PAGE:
On Monday 11th May at 8pm(GMT) we’ll be discussing psychological strategies for physiotherapists with Dr Richard Bennett Chartered Psychologist, Clinical Psychologist, and Cognitive Behavioural Psychotherapist. We are really looking forward to this chat, and Richard has set a new standard in sending in pre-chat information ahead of time!
Here is some information to read before the chat, including links to more information and resources – please publicise the chat far and wide as this is a fantastic opportunity to discuss this area of physiotherapy practice.
Think Physiotherapy – Think Psychology
Subsequent to gaining considerable experience in training physiotherapists in the UK and Ireland to incorporate psychological theory and techniques into their clinical practice, I was approached by the MACP to do a podcast in association with Physio Matters (see link below). The response to this podcast was incredible, with download figures in the tens of thousands. I didn’t really see that coming, and it was both humbling and satisfying. The response confirmed what I think I already suspected – that psychology as an integral part of understanding the clinical presentation of people who present with physical health problems.
Whilst physical health care is only really beginning to get to grips with all that psychology has to offer, it seems to me that physiotherapy as a profession is at the forefront of opening up and engaging in this dialogue. It is heartening to see a steady growth in the publication of papers attesting to the benefits of utilising techniques from Cognitive Behaviour Therapy (CBT), Acceptance and Commitment Therapy (ACT), and Motivational Interviewing (MI) within physiotherapy. However, until exposure to these ideas is integrated into basic training programmes, physiotherapists are faced with an entry into this sphere through the accumulation of post-qualification experience and training, and it can be difficult to know where to start.
This tweetchat will be an opportunity to ask questions, share experiences, and debate any pertinent issues surrounding the use of psychological interventions in physiotherapy practice. A few of the questions that it might be interesting to consider before and during the tweetchat are listed below to get you thinking.
- What are CBT, ACT and MI? What are the similarities and differences between them?
- What is the relationship between what my patients think, feel, and do?
- What’s mindfulness? Does it involve lycra and a yoga mat?
- Why do some of my patients seem to act in self-defeating ways, like not listening to the great advice I give?
- In between all the advice I give, how much do I stop and listen to what people say to me?
- What is the added value of psychological approaches to my practice? What’s in it for my patients? What’s in it for me?
- What is the evidence base for incorporating these approaches?
- How do I know where to start learning about this stuff?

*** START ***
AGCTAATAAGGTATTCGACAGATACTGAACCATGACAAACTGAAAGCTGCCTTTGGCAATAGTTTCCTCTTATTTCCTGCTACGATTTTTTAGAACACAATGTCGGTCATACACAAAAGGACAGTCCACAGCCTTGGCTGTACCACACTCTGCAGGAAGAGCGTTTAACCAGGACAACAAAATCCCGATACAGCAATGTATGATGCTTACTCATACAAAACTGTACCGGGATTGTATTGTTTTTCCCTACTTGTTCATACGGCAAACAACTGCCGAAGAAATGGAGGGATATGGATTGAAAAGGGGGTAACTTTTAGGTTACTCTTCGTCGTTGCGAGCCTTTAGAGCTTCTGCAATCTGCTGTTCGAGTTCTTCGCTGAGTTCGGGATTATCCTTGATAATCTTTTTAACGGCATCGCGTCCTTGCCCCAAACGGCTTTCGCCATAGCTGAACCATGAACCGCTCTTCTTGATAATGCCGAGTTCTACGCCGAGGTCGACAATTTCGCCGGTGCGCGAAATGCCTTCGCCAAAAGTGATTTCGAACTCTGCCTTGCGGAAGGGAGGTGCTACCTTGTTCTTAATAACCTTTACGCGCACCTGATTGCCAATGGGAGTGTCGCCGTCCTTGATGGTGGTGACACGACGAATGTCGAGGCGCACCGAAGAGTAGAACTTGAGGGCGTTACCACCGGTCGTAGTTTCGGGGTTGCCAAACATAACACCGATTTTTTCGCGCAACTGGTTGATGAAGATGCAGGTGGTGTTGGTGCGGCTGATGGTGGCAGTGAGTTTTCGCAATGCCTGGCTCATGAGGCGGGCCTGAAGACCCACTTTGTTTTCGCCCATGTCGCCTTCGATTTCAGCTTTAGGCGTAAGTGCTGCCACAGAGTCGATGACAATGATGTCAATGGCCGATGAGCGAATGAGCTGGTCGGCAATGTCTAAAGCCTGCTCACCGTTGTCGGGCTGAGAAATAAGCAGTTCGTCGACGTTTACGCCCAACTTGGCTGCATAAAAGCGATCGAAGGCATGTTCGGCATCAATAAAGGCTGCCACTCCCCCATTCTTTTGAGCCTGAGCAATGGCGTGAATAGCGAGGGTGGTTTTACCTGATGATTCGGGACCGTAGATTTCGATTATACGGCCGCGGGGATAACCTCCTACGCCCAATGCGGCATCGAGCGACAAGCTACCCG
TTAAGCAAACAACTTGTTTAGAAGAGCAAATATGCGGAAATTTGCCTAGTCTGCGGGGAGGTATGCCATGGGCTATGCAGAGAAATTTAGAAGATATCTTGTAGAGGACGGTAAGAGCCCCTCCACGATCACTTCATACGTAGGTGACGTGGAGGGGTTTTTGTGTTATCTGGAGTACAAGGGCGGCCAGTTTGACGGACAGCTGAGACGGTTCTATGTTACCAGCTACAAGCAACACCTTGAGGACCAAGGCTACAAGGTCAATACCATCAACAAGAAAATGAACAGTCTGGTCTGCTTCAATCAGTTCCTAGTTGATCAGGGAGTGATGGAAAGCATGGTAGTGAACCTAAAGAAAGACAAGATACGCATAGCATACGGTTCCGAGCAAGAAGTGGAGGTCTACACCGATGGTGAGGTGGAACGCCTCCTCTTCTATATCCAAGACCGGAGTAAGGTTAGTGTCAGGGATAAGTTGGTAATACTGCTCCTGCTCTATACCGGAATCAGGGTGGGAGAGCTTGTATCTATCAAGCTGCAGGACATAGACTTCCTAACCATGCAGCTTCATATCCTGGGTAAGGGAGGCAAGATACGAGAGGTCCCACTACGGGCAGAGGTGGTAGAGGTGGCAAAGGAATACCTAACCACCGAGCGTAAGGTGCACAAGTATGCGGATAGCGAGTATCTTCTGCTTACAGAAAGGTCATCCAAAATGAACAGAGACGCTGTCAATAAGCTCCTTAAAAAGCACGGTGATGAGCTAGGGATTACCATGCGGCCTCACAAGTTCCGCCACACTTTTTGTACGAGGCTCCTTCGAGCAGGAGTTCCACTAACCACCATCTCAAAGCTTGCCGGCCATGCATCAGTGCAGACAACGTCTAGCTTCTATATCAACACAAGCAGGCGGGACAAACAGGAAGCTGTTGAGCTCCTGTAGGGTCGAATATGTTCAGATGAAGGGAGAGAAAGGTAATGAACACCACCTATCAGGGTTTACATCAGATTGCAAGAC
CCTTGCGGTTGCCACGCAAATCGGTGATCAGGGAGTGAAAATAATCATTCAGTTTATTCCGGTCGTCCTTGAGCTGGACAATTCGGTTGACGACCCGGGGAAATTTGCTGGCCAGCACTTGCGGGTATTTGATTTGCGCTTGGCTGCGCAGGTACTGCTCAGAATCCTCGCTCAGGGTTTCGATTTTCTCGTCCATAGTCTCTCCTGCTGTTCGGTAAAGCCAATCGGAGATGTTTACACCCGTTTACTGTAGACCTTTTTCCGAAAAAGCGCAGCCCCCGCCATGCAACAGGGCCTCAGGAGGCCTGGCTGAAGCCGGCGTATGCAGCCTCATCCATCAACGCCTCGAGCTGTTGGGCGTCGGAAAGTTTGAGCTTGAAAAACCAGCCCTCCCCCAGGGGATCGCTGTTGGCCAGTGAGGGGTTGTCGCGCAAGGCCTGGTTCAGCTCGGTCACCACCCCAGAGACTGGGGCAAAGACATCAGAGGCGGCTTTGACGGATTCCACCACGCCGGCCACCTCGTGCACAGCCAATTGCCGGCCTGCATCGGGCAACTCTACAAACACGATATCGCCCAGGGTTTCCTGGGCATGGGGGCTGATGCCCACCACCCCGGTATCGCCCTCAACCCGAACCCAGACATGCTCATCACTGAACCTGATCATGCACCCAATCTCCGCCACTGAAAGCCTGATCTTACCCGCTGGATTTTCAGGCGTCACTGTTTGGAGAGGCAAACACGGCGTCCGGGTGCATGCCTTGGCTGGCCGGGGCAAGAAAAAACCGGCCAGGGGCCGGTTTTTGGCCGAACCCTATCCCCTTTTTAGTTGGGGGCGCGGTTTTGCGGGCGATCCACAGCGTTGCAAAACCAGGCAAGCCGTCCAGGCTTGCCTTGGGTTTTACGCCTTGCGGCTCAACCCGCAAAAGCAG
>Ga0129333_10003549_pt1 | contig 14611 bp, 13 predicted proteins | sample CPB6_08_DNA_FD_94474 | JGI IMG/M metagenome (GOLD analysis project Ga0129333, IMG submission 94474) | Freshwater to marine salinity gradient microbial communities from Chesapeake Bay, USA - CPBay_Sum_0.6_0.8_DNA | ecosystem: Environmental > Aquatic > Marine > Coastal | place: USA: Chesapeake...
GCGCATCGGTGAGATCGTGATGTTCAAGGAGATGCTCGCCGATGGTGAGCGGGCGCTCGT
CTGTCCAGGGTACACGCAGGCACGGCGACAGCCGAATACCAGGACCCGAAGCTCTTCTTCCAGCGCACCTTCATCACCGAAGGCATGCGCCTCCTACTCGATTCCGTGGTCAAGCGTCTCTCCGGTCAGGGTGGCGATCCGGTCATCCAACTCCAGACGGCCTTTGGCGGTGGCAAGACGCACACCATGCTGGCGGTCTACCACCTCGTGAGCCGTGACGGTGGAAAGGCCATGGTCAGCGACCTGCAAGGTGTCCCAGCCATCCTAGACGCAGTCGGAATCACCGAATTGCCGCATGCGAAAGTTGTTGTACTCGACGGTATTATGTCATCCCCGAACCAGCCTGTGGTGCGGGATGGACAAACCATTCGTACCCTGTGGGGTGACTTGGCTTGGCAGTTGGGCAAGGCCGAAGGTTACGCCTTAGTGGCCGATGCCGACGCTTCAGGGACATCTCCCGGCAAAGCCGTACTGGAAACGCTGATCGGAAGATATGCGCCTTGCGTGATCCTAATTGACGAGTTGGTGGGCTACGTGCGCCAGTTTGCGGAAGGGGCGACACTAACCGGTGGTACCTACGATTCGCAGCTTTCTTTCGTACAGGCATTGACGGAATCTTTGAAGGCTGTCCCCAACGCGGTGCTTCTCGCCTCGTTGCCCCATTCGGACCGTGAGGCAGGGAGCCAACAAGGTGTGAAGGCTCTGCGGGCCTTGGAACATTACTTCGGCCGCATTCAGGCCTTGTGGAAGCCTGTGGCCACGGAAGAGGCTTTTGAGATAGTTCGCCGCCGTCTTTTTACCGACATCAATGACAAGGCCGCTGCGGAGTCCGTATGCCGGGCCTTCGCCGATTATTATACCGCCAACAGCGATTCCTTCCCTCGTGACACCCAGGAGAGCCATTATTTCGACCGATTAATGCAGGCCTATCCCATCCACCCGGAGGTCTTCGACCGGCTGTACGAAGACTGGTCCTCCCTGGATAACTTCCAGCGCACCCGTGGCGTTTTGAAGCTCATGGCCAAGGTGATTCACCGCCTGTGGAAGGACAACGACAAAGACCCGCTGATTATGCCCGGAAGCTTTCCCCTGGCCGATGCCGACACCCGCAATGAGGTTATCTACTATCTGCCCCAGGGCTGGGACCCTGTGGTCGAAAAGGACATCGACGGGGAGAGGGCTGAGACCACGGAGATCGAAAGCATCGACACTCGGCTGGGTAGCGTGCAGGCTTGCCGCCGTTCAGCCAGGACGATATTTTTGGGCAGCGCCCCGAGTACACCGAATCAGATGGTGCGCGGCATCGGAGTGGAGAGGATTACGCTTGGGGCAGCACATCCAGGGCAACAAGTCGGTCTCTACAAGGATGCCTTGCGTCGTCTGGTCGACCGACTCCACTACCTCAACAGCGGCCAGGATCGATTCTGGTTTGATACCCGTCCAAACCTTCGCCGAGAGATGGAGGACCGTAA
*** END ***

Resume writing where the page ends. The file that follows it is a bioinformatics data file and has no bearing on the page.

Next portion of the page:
- Even if I learned more, how could I fit any more interventions into the already limited time that I have with my patients?
- Do all psychologists have couch in their office? Can they read minds? Will this guy analyse each and every one of my tweets in order to dissect the internal workings of my mind?
I look forward to chatting with you on 11 May 2015
Best wishes, Rich, Think Psychology, @thinkpsychol.
- The physio matters podcast session 9: psychological interventions in physiotherapy with Dr Richard Bennett and the MACP
About our host Dr Richard Bennett BSc DipCOT ClinPsyD CPsychol CSci AFBPsS
Richard is a Chartered Psychologist and Associate Fellow of the British Psychological Society, an accredited Cognitive Behavioural Psychotherapist with the British Association of Behavioural and Cognitive Psychotherapies, and is registered as a Clinical Psychologist with the Health and Care Professions Council.
With more than 20 years experience working as a healthcare professional within the NHS and private practice, Richard brings his experience of both Occupational Therapy and Clinical Psychology practice to this tweetchat.
In addition to his clinical experience, Richard has extensive experience of teaching and training. He is a Senior Academic Tutor in Cognitive Behaviour Therapy (CBT) within the psychology department the University of Birmingham, leading the Postgraduate Diploma in High Intensity Psychological Therapies, and regularly lecturing students training in Medicine, Clinical Psychology, and CBT. He has trained and supervised a range of healthcare professionals across the UK, as well as overseas, including work in the USA, South Africa, and Romania.
In the media, as an advocate for psychological wellbeing, Richard has worked as a consultant for television and theatre productions, and has contributed to commercial radio and magazine articles. His work in the field of mental health care has been published in books and peer reviewed journals.
Richard also has more than 10 years of experience as an expert witness in complex criminal and civil court cases, where the pertinent issues involve a history of mental illness, personality disorder, cognitive impairment, offending behaviour, or other emotional and psychological disturbance. He has regularly provided psychological reports and oral evidence to the court, as well as other settings such as Parole Board hearings and Mental Health Review Tribunals.